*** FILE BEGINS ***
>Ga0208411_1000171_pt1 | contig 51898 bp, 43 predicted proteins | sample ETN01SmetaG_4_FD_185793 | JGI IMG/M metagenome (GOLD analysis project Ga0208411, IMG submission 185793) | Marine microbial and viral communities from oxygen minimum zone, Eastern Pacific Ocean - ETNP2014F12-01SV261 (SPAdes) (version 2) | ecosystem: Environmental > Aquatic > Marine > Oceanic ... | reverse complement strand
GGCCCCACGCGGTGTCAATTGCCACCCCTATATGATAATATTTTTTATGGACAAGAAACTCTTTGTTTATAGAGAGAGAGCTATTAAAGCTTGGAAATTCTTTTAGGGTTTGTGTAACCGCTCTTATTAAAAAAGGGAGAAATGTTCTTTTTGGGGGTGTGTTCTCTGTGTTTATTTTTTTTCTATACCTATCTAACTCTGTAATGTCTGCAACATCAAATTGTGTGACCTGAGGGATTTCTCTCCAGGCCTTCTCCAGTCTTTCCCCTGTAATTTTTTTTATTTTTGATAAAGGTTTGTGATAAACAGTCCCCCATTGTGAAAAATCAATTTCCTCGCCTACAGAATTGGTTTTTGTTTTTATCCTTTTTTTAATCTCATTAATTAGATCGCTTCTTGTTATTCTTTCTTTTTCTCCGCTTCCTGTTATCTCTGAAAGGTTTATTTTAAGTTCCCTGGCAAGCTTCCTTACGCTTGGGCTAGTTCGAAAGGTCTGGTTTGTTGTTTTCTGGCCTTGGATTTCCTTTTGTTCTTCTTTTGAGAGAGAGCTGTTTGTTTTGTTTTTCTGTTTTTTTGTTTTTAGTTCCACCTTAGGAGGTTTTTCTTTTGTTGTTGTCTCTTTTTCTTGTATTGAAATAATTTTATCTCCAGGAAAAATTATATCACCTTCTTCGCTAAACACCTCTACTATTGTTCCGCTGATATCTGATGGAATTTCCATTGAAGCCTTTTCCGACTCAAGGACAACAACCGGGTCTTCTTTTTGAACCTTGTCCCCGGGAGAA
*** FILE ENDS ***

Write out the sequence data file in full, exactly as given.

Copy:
>Ga0208411_1000171_pt1 | contig 51898 bp, 43 predicted proteins | sample ETN01SmetaG_4_FD_185793 | JGI IMG/M metagenome (GOLD analysis project Ga0208411, IMG submission 185793) | Marine microbial and viral communities from oxygen minimum zone, Eastern Pacific Ocean - ETNP2014F12-01SV261 (SPAdes) (version 2) | ecosystem: Environmental > Aquatic > Marine > Oceanic ... | reverse complement strand
GGCCCCACGCGGTGTCAATTGCCACCCCTATATGATAATATTTTTTATGGACAAGAAACTCTTTGTTTATAGAGAGAGAGCTATTAAAGCTTGGAAATTCTTTTAGGGTTTGTGTAACCGCTCTTATTAAAAAAGGGAGAAATGTTCTTTTTGGGGGTGTGTTCTCTGTGTTTATTTTTTTTCTATACCTATCTAACTCTGTAATGTCTGCAACATCAAATTGTGTGACCTGAGGGATTTCTCTCCAGGCCTTCTCCAGTCTTTCCCCTGTAATTTTTTTTATTTTTGATAAAGGTTTGTGATAAACAGTCCCCCATTGTGAAAAATCAATTTCCTCGCCTACAGAATTGGTTTTTGTTTTTATCCTTTTTTTAATCTCATTAATTAGATCGCTTCTTGTTATTCTTTCTTTTTCTCCGCTTCCTGTTATCTCTGAAAGGTTTATTTTAAGTTCCCTGGCAAGCTTCCTTACGCTTGGGCTAGTTCGAAAGGTCTGGTTTGTTGTTTTCTGGCCTTGGATTTCCTTTTGTTCTTCTTTTGAGAGAGAGCTGTTTGTTTTGTTTTTCTGTTTTTTTGTTTTTAGTTCCACCTTAGGAGGTTTTTCTTTTGTTGTTGTCTCTTTTTCTTGTATTGAAATAATTTTATCTCCAGGAAAAATTATATCACCTTCTTCGCTAAACACCTCTACTATTGTTCCGCTGATATCTGATGGAATTTCCATTGAAGCCTTTTCCGACTCAAGGACAACAACCGGGTCTTCTTTTTGAACCTTGTCCCCGGGAGAA